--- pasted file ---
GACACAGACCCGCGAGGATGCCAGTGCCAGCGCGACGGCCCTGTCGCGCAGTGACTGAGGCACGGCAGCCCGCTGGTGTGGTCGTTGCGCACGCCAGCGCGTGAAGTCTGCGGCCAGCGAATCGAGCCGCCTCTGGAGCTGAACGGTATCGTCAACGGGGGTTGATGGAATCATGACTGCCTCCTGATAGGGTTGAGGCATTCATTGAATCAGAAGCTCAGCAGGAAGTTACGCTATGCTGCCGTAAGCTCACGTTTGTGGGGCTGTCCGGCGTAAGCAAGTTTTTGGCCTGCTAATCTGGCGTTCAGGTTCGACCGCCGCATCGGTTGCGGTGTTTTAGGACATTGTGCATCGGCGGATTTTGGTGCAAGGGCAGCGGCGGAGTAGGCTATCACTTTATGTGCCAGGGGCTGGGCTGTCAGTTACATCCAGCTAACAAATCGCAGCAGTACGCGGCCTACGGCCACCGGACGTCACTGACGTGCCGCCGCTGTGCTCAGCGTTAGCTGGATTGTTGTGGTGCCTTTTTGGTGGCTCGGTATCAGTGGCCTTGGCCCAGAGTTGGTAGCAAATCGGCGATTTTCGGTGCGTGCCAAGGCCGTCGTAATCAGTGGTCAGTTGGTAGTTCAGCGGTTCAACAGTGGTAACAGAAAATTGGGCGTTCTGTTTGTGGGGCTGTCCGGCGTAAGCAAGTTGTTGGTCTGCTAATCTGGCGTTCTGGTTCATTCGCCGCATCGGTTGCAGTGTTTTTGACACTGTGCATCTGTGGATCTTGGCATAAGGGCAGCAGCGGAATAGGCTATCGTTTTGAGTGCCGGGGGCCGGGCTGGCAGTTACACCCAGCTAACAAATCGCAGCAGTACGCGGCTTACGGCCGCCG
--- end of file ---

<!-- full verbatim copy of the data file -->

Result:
GACACAGACCCGCGAGGATGCCAGTGCCAGCGCGACGGCCCTGTCGCGCAGTGACTGAGGCACGGCAGCCCGCTGGTGTGGTCGTTGCGCACGCCAGCGCGTGAAGTCTGCGGCCAGCGAATCGAGCCGCCTCTGGAGCTGAACGGTATCGTCAACGGGGGTTGATGGAATCATGACTGCCTCCTGATAGGGTTGAGGCATTCATTGAATCAGAAGCTCAGCAGGAAGTTACGCTATGCTGCCGTAAGCTCACGTTTGTGGGGCTGTCCGGCGTAAGCAAGTTTTTGGCCTGCTAATCTGGCGTTCAGGTTCGACCGCCGCATCGGTTGCGGTGTTTTAGGACATTGTGCATCGGCGGATTTTGGTGCAAGGGCAGCGGCGGAGTAGGCTATCACTTTATGTGCCAGGGGCTGGGCTGTCAGTTACATCCAGCTAACAAATCGCAGCAGTACGCGGCCTACGGCCACCGGACGTCACTGACGTGCCGCCGCTGTGCTCAGCGTTAGCTGGATTGTTGTGGTGCCTTTTTGGTGGCTCGGTATCAGTGGCCTTGGCCCAGAGTTGGTAGCAAATCGGCGATTTTCGGTGCGTGCCAAGGCCGTCGTAATCAGTGGTCAGTTGGTAGTTCAGCGGTTCAACAGTGGTAACAGAAAATTGGGCGTTCTGTTTGTGGGGCTGTCCGGCGTAAGCAAGTTGTTGGTCTGCTAATCTGGCGTTCTGGTTCATTCGCCGCATCGGTTGCAGTGTTTTTGACACTGTGCATCTGTGGATCTTGGCATAAGGGCAGCAGCGGAATAGGCTATCGTTTTGAGTGCCGGGGGCCGGGCTGGCAGTTACACCCAGCTAACAAATCGCAGCAGTACGCGGCTTACGGCCGCCG